Jonathan Prenner, MD
RETINA Roundup Editor
The Retina Society program committee reserved a number of superb presentations for the closing half-day of what has been an outstanding scientific conference.
Highlights of the morning included the following presentations:
Omesh Gupta from Mid Atlantic Retina and Wills Eye Hospital reported on the risk factors and outcomes of rhegmatogenous retinal detachment following intravitreal injections of anti-VEGF therapy. The study cohort demonstrated 24 patients of the 125,790 injections that were performed on 12,383 patients (0.019%). Patients received an average of 19 injections prior to detachment (range 1-62 injections), which developed an average of 32 days after injection (range 6-70 days). Average visual acuity prior to detachment was 20/160, decreasing to 20/400 3 months post-repair, which was stable at final follow-up (average 16.8 months). No risk factors were identified including quadrant of injection or the use of calipers. Dr. Gupta concluded that retinal detachment following intravitreal injection is uncommon but results in an average loss of 4 lines of visual acuity and is an issue that should remain in our thought processes when treating patients with intravitreal injections.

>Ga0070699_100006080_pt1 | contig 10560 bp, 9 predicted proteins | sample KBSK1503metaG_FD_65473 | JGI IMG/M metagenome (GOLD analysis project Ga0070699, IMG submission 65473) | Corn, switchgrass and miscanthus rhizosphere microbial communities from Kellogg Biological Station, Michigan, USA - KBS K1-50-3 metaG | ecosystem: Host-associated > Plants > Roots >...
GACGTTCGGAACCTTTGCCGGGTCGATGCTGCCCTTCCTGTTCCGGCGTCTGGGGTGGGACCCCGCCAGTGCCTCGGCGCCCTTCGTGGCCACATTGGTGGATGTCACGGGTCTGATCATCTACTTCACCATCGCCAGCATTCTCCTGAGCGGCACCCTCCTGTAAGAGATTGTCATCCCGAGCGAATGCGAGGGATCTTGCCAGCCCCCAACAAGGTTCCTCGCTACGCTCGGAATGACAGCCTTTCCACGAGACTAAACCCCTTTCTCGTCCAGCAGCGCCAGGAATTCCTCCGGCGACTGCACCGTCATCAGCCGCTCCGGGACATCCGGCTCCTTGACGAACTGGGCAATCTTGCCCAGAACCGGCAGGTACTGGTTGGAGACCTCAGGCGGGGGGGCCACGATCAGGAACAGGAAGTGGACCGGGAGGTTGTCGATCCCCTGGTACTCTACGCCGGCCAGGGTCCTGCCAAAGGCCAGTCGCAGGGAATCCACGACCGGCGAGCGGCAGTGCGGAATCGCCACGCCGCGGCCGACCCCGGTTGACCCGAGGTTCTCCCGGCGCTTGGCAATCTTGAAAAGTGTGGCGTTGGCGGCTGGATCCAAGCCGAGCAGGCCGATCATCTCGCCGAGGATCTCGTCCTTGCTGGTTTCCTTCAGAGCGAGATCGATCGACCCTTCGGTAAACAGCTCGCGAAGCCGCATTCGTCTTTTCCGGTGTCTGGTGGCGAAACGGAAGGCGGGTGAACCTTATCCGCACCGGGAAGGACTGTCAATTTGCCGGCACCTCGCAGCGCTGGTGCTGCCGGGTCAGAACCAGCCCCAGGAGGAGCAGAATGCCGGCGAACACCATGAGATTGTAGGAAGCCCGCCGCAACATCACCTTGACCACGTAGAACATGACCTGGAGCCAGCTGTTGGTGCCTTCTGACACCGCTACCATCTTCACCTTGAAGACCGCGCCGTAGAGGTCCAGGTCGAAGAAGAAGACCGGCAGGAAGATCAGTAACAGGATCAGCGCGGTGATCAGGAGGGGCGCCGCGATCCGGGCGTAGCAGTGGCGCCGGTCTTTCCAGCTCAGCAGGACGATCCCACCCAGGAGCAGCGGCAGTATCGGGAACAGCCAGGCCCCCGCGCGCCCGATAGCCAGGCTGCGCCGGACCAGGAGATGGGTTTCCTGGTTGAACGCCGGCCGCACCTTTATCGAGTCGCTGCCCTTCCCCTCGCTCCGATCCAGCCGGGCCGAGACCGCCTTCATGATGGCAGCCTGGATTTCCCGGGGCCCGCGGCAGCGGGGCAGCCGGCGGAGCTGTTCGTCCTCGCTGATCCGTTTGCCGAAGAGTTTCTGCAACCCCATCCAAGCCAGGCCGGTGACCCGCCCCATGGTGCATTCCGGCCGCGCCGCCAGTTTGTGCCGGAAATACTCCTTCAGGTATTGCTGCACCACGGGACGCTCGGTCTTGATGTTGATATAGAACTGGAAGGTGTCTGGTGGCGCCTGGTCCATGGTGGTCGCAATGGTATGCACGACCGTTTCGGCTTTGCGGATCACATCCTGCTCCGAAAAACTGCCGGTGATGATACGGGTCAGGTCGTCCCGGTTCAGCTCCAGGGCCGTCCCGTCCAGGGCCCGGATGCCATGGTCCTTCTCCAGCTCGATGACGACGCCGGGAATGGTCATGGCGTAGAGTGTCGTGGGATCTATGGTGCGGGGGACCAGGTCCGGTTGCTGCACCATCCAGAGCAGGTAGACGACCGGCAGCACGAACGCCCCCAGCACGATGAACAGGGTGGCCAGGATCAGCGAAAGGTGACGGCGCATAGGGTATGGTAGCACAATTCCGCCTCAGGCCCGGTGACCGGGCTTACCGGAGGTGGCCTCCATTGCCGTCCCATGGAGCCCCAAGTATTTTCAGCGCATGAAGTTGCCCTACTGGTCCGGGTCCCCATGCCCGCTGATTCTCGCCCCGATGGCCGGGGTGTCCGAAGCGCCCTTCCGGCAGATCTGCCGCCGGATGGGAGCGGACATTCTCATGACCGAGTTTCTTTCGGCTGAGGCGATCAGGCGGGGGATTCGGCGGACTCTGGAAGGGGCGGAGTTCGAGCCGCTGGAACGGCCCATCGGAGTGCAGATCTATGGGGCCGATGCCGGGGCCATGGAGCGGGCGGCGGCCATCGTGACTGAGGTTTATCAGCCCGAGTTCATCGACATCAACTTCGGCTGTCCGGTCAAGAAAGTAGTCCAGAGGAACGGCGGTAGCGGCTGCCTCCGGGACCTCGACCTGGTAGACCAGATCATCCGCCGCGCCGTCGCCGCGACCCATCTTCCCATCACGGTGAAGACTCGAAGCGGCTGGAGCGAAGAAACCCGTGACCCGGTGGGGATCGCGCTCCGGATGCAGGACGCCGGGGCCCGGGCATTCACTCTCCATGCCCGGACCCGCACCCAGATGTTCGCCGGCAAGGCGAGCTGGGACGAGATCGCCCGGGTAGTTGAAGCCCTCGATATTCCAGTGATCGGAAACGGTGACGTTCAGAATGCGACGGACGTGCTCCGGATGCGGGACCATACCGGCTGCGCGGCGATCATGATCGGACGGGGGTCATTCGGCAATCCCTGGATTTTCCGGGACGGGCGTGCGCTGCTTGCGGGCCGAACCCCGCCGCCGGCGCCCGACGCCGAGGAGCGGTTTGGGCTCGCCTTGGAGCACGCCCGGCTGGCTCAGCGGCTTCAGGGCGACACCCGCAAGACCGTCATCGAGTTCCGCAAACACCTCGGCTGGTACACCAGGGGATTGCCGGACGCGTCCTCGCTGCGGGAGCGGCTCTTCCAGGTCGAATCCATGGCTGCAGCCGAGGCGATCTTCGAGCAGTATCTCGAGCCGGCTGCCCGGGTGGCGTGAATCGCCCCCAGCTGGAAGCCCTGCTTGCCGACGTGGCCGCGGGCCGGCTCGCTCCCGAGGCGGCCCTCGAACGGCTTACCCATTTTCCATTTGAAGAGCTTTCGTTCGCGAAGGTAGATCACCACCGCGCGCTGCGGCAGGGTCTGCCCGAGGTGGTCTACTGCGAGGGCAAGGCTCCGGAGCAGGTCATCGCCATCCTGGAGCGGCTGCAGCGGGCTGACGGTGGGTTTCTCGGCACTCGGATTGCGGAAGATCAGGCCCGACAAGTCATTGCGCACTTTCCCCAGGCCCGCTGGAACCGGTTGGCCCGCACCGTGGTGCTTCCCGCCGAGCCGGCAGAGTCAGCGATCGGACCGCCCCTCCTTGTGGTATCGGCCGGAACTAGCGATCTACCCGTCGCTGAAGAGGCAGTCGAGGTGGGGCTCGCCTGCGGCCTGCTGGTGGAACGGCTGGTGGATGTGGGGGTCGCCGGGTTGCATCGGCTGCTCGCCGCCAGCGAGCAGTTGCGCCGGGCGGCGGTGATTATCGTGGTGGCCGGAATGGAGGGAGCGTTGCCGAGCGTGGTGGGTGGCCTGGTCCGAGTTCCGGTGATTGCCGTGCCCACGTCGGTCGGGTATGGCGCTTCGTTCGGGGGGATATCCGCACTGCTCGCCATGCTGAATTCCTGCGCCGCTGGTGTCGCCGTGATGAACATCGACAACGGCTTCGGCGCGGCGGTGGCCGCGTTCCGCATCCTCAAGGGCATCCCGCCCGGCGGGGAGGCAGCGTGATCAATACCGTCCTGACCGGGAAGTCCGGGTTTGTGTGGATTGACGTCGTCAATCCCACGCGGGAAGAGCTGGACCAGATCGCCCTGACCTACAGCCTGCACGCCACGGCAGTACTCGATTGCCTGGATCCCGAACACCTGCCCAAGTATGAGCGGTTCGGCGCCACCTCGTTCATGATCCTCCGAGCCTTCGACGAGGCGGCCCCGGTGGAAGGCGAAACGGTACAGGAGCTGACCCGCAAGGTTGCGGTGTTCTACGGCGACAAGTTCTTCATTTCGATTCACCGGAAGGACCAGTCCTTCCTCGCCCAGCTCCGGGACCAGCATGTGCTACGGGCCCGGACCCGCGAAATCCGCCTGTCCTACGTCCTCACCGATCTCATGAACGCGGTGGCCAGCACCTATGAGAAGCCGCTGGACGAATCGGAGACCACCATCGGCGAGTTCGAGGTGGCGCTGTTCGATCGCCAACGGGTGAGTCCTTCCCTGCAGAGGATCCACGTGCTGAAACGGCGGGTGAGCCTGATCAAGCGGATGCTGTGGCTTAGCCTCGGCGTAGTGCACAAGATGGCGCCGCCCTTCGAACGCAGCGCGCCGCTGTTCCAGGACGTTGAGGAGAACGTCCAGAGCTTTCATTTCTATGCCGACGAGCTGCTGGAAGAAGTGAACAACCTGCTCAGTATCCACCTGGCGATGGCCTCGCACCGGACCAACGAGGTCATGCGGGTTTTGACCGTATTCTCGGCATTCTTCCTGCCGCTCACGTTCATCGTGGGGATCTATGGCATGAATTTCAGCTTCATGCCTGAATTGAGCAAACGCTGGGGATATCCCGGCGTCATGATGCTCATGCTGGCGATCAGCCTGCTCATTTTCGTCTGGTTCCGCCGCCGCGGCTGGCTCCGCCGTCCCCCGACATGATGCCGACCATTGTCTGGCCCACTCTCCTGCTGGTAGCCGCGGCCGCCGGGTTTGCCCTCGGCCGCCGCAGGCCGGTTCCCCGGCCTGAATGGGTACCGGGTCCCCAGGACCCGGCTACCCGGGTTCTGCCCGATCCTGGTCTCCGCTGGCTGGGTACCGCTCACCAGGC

Durga Borkar, a superb fellow from Wills Eye Hospital, gave an important talk for practitioners who perform simultaneous bilateral intravitreal injection. Dr. Borkar evaluated bilateral same day intravitreal anti-VEGF injections to determine the rate of post-injection endophthalmitis. The study cohort included 101,932 bilateral same day intravitreal anti-VEGF injections were performed over 50,966 office visits for 5,890 patients. Twenty-eight cases of endophthalmitis (0.027% of total injections) occurred during the study period. There were no cases of bilateral endophthalmitis, and no patients had more than one occurrence of endophthalmitis. The overall rate of endophthalmitis was low and comparable to prior studies of unilateral injections.
Finally, Karen Jeng-Miller, a star third year resident at the Massachusetts Eye and Ear Infirmary presented her work on fellow eye findings in Coats’ disease. She performed a multicenter cross-sectional retrospective study of patients with Coats’ disease who had widefield fluorescein angiography performed. Angiograms were examined for the presence of telangiectasias, aneurysms, segmental non-perfusion, and leakage. Fellow eyes of ninety-three patients with Coats’ disease were included. Importantly, twenty-nine percent (27/93) of fellow eyes demonstrated vascular abnormalities: 11% demonstrated telangiectasias, 4% demonstrated aneurysms, 14% had nonperfusion, 7.5% demonstrated leakage, and 7.5% of eyes demonstrated significant tortuosity. There was no significant correlation between fellow eye vascular abnormalities and severity of Coats’ disease staging (r = -0.205, P = 0.696). Importantly, these lesions did not progress over time. The study demonstrates that a significant proportion of fellow eyes in Coats’ patients have vascular abnormalities.
The meeting came to a spirited close with great enthusiasm for the upcoming 2019 gathering of the Retina Society in London.